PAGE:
A bike and skate area was these during my latest visit. I took some shots with my eyes closed – there was a lot of falling going on.
It’s nice to see London’s cooler street art seeping out from Shoreditch and the east of London.
One of the things I liked most about working around Southbank was the street food…but it wasn’t just any street foo. It was street food before it became cool.
This was the view I had from my office. Nice? Sure…but not so much at 10pm when you have deadlines hanging around your neck.
There are a series of arched bridges around this part of London heading from Southbank towards London Bridge. They’re pretty good for taking a breather from the rain.
St Paul’s Cathedral is beautiful but just across the bridge, next to Borough Market, is Southward Cathedral. I used to sit with work colleagues in the grounds and eat lunch here during those rare summer days. (Is it me or does the Shard photo-bomb nearly every picture in London?)
I regularly used to walk past this pub, forgetting its iconic significance…recognise it? The door on the left of the shot is the entrance to Bridget Jones’ apartment in the movie.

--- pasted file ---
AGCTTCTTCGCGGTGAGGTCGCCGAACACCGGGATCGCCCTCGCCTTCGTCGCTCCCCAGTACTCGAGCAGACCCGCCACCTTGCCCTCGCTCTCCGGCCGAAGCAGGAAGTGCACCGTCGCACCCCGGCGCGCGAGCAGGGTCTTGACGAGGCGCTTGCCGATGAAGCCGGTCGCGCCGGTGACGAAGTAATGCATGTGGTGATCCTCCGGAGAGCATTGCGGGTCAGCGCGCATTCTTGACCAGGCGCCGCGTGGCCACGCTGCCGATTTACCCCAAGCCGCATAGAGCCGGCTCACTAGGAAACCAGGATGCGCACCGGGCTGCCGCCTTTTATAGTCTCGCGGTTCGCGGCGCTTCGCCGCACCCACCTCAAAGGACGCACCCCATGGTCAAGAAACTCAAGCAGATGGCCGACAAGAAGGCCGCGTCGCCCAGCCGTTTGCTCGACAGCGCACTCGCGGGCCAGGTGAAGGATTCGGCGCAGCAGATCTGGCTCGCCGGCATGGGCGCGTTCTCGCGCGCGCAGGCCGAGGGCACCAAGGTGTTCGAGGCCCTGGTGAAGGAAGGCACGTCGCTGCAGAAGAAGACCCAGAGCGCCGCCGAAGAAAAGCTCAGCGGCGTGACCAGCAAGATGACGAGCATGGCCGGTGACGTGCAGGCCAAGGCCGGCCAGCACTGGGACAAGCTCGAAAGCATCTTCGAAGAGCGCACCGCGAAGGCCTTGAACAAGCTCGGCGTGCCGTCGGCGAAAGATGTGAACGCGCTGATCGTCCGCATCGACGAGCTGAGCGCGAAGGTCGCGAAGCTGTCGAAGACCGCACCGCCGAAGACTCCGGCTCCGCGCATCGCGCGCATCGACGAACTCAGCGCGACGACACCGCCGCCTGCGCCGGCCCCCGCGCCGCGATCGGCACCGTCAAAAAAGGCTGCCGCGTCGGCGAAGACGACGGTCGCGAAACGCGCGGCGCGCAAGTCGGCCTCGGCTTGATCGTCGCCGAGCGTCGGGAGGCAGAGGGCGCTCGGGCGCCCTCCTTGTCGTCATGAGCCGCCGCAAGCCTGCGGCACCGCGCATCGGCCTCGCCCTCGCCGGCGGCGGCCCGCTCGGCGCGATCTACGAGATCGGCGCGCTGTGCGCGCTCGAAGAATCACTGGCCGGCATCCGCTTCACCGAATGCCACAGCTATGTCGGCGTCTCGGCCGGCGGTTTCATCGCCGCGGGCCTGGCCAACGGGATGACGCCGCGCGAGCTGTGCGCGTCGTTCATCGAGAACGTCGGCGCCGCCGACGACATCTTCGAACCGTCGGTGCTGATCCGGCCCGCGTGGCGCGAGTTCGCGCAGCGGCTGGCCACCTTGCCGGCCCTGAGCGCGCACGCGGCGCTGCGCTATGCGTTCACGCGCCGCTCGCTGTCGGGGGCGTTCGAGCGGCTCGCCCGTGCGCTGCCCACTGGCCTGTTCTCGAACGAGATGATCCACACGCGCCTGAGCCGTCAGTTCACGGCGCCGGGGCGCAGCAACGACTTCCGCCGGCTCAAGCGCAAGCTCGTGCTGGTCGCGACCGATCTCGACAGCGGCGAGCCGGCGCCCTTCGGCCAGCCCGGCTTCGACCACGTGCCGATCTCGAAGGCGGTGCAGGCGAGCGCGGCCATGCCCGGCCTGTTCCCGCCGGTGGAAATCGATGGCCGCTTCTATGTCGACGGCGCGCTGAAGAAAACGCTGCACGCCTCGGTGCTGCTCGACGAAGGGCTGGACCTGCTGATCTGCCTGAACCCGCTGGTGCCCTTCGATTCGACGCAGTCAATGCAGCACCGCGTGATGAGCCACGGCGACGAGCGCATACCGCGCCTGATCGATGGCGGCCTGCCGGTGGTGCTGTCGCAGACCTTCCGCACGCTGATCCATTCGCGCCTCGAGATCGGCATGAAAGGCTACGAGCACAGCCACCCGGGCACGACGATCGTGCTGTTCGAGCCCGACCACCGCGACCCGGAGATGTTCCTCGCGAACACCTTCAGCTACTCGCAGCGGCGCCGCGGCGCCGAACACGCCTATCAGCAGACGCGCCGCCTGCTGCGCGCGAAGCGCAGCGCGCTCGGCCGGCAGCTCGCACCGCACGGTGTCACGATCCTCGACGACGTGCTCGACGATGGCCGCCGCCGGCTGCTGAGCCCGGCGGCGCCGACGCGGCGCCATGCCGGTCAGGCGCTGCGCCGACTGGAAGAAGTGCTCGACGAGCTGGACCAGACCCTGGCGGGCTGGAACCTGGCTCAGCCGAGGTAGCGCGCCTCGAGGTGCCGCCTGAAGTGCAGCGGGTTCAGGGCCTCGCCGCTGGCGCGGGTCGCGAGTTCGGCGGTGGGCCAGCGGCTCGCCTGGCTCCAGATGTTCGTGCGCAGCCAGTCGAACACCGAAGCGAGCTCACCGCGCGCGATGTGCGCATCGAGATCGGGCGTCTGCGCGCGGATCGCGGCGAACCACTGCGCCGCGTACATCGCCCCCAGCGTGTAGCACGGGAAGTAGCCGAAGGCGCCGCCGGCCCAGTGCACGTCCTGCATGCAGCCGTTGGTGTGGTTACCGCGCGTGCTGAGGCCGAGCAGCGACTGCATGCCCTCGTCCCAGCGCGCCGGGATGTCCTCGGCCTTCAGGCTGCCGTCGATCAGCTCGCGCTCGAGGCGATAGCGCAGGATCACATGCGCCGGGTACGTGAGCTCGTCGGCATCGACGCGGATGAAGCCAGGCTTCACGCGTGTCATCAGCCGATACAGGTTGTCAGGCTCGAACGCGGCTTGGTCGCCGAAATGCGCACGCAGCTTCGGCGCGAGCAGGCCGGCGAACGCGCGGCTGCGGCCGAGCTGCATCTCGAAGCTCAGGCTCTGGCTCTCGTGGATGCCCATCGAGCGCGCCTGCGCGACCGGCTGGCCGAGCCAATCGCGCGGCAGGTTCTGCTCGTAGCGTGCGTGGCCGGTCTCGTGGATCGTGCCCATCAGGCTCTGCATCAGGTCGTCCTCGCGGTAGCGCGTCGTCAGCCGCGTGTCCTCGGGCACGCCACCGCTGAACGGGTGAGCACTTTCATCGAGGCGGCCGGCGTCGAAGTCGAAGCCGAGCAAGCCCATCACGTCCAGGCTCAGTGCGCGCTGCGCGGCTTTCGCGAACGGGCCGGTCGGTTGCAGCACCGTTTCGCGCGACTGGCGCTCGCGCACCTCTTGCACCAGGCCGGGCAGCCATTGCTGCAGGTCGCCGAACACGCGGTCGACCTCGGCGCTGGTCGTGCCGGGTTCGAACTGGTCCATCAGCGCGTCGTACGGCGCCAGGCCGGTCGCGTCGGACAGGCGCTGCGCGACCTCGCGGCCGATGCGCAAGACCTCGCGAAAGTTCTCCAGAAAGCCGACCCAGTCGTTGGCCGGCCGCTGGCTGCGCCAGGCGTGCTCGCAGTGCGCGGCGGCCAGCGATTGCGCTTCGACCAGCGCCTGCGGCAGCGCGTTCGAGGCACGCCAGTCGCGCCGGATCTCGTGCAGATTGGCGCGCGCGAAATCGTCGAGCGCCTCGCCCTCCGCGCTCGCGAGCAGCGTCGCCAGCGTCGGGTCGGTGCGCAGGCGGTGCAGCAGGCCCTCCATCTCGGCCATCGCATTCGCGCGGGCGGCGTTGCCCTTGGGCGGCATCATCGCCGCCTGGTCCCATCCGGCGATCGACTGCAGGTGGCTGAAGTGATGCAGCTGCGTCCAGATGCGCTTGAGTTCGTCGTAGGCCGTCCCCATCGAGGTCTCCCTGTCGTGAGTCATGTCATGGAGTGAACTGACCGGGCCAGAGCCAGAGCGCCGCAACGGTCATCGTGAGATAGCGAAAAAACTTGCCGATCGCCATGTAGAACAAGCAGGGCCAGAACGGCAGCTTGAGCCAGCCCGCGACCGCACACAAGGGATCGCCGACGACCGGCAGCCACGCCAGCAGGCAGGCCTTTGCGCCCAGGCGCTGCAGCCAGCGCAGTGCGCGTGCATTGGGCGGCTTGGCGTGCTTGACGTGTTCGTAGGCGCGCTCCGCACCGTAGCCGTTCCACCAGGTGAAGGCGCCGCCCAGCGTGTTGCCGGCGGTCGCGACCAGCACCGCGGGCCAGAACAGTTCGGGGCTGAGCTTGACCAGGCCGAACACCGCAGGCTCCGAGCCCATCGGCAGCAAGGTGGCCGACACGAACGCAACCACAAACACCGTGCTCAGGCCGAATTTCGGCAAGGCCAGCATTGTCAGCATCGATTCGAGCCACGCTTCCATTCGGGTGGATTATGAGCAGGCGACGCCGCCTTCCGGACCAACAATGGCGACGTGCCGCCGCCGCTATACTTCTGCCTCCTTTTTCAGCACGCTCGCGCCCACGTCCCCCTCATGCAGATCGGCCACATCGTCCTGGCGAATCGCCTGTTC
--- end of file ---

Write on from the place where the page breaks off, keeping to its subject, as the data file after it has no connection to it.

Borough Market was closed when we were there (it was a Sunday) but it still remains one of my places in London. And not just because it has food.
By the end of the class I was exhausted, but in the glowing kind of way when you’ve feel like you’ve lived your day fully.
I headed back towards Waterloo Bridge just as the sun was setting. Nervous without the guiding crutch of Carole, I pulled out my camera, removed my lens cap, fiddled with the buttons, took some more shots and smiled.
In just one day I’d been given the skills to make my new camera work. I had acquired the potential to do great things (personal ability permitting) but best of all? My has camera lived to see another day.
Long may it last.
I attended this class courtesy of City Academy. As usual, all opinions and any poor photography is my own.
I took the Photography Foundation – Level 1 class. A number of other classes are available for more advanced photographers.
Do you have any photography tips to share? Any ideas how I can keep my latest camera intact? Let me know in the comments below.